A League of Fans Special Feature
Fred Bowen is the author of 18 books for kids that combine sports fiction and sports history. Ideas for his stories are often drawn from his experiences as a youth sports coach for thirteen years, and from his time as a young athlete growing up in Marblehead, Massachusetts.
Bowen also writes a weekly sports column for kids in The Washington Post. His column typically addresses issues important to both young athletes and their parents, including concussions and the odds of getting a college scholarship.
Bowen holds a degree in history from the University of Pennsylvania and a law degree from George Washington University. He was a lawyer for most of his career before becoming a full-time children’s author. His sports-fiction series targets kids 8-12 years old. His latest book is “Perfect Game.”
Bowen lives in Silver Spring, Maryland, with his wife Peggy Jackson. Their son is the pitching coach and recruiting coordinator for the University of Maryland – Baltimore County (UMBC), and their daughter works for a non-profit in Chicago.
Ken Reed: How did the transition from a law career to writing children’s sports books come about?
Fred Bowen: Well, while I was a lawyer, I was also coaching my kids’ youth sports teams. I was seeing all the youth sports issues right in front of me. My career switch was really a coming together of my experiences and interests — coaching, history, and sports. Everything kind of just fell in place at the right time and it felt right. In fact, it felt a lot better than litigating!
Actually, a lot of lawyers are writers. There’s a lot of writing and reading in law. I think a lot of what you do as a lawyer — organizing a lot of material, research, presenting information in a digestible, easy-to-understand fashion — is actually not bad training for being a writer.
When I was 25, I wanted to change the world. But I figured I needed a tool. It just took me awhile to realize that I’d chosen the wrong tool!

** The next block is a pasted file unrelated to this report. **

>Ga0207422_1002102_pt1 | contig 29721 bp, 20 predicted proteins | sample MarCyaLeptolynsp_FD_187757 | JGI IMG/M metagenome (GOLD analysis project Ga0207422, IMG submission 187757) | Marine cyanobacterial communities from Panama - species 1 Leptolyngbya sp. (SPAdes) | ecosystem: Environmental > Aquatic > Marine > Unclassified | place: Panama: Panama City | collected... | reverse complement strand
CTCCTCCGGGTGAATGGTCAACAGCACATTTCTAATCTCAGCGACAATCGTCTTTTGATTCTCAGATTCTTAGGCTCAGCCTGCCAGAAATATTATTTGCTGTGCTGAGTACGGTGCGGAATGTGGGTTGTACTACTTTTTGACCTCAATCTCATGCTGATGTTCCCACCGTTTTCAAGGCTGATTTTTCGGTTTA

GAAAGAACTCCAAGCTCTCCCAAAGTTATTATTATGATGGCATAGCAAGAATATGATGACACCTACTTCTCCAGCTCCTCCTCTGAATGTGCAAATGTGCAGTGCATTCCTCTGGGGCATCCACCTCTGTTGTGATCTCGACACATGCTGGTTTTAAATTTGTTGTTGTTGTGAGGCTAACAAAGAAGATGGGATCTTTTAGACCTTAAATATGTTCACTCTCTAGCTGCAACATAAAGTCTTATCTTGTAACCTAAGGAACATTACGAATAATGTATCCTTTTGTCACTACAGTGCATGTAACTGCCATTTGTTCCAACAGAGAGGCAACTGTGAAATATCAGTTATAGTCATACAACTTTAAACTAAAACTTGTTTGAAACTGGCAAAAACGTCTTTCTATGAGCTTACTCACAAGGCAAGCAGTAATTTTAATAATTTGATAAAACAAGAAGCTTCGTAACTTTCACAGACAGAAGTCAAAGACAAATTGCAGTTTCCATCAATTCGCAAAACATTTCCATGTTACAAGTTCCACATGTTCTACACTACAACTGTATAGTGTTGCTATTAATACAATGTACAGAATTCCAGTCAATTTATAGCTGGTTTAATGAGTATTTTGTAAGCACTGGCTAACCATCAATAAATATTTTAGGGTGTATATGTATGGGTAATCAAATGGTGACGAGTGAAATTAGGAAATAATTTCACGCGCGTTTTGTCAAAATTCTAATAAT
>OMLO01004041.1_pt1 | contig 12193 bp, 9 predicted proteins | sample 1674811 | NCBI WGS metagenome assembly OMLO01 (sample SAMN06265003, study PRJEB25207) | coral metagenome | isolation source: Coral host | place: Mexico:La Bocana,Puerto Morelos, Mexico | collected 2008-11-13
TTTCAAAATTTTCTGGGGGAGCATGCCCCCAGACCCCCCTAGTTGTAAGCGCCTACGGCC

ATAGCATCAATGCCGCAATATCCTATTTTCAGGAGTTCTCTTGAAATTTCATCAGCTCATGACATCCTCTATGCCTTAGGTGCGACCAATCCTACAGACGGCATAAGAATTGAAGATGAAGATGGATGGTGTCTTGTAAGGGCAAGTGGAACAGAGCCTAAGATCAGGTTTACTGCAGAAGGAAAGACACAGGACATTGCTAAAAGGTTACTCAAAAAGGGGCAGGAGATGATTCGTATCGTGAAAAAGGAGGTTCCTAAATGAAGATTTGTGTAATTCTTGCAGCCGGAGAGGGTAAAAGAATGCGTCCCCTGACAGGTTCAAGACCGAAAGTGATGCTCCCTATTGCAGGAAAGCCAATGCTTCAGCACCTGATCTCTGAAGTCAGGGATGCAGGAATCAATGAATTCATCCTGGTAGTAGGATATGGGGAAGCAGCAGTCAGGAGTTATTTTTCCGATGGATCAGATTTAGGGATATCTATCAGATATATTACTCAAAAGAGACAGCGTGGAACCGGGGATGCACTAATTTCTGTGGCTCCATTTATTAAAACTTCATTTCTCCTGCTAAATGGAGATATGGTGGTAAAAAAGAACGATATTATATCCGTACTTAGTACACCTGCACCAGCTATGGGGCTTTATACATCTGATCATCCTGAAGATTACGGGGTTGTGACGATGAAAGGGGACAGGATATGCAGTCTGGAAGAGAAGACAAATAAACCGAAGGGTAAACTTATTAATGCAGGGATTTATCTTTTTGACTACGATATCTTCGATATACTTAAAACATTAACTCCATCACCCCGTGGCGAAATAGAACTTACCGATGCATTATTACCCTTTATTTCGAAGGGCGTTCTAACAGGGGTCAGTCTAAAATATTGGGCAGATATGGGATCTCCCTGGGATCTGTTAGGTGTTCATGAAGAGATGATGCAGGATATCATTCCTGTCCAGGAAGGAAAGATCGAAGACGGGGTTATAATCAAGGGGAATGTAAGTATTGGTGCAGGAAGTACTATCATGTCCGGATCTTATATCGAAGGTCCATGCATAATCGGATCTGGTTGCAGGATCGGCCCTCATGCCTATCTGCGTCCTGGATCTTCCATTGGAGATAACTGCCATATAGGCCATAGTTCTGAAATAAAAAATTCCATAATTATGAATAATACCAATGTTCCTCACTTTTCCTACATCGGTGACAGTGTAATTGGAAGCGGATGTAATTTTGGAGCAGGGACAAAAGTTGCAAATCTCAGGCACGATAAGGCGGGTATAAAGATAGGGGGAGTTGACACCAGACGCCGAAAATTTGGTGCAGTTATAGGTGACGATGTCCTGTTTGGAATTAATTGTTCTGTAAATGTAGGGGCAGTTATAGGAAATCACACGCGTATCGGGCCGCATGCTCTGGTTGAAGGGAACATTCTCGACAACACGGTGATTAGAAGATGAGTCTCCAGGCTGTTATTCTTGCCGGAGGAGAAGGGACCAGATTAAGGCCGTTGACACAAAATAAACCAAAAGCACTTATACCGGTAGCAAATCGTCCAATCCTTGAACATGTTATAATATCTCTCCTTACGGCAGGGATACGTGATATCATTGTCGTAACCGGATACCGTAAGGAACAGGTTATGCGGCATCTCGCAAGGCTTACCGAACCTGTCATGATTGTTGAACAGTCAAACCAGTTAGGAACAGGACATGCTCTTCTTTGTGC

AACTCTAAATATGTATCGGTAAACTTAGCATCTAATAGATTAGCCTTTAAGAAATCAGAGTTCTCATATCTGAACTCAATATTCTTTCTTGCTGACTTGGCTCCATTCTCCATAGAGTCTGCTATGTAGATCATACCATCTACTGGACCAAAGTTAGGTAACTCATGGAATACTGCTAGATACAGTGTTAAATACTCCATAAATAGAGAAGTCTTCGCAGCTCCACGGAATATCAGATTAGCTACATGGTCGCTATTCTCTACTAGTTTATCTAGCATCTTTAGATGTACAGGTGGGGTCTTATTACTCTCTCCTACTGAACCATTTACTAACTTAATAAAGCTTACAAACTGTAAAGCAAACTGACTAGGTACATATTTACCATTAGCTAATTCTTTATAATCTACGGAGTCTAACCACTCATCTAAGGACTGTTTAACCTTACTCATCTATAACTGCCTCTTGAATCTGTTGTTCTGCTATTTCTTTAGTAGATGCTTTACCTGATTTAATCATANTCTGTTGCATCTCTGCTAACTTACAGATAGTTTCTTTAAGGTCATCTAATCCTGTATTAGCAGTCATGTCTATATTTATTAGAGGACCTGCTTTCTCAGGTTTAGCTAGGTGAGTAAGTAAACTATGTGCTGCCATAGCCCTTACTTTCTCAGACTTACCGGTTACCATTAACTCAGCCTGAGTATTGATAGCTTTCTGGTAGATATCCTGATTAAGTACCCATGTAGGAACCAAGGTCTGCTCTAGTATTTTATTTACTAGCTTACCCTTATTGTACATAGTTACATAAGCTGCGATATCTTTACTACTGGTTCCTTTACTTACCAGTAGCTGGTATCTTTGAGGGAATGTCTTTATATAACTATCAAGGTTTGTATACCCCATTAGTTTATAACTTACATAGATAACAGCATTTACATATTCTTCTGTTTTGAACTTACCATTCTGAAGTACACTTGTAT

Reed: It’s my contention that there’s too much adult in youth sports today. What’s your reaction to that position?
Bowen: Generally, you’re right. I think you can see overbearing adults in all the youth sports issues today. For example, let’s take specialization, playing only one sport at a young age. I had the privilege of interviewing Cal Ripken one time and I asked him when was the first time he played baseball year-round. He told me, “When I signed a professional contract at 18.”
I point out to parents that Ripken was an all-state soccer player in high school. Ripken was a big man for a shortstop but he could really move his feet. Soccer helped him with his footwork. San Francisco 49’ers quarterback, Colin Kaepernick, was not only a standout football player in high school; he was also an excellent basketball player. But people who saw him a lot in high school said his best sport was probably baseball.
The American Academy of Pediatrics specifically says don’t specialize in youth sports. So, if kids specialize by focusing on playing a single sport year-round, they are doing so against doctors’ orders. And adults who allow specialization, or encourage it, are going against doctors’ orders as well.
Reed: It seems like a lot of the problems in youth sports are related to parents’ overarching desire to get their kid an athletic scholarship.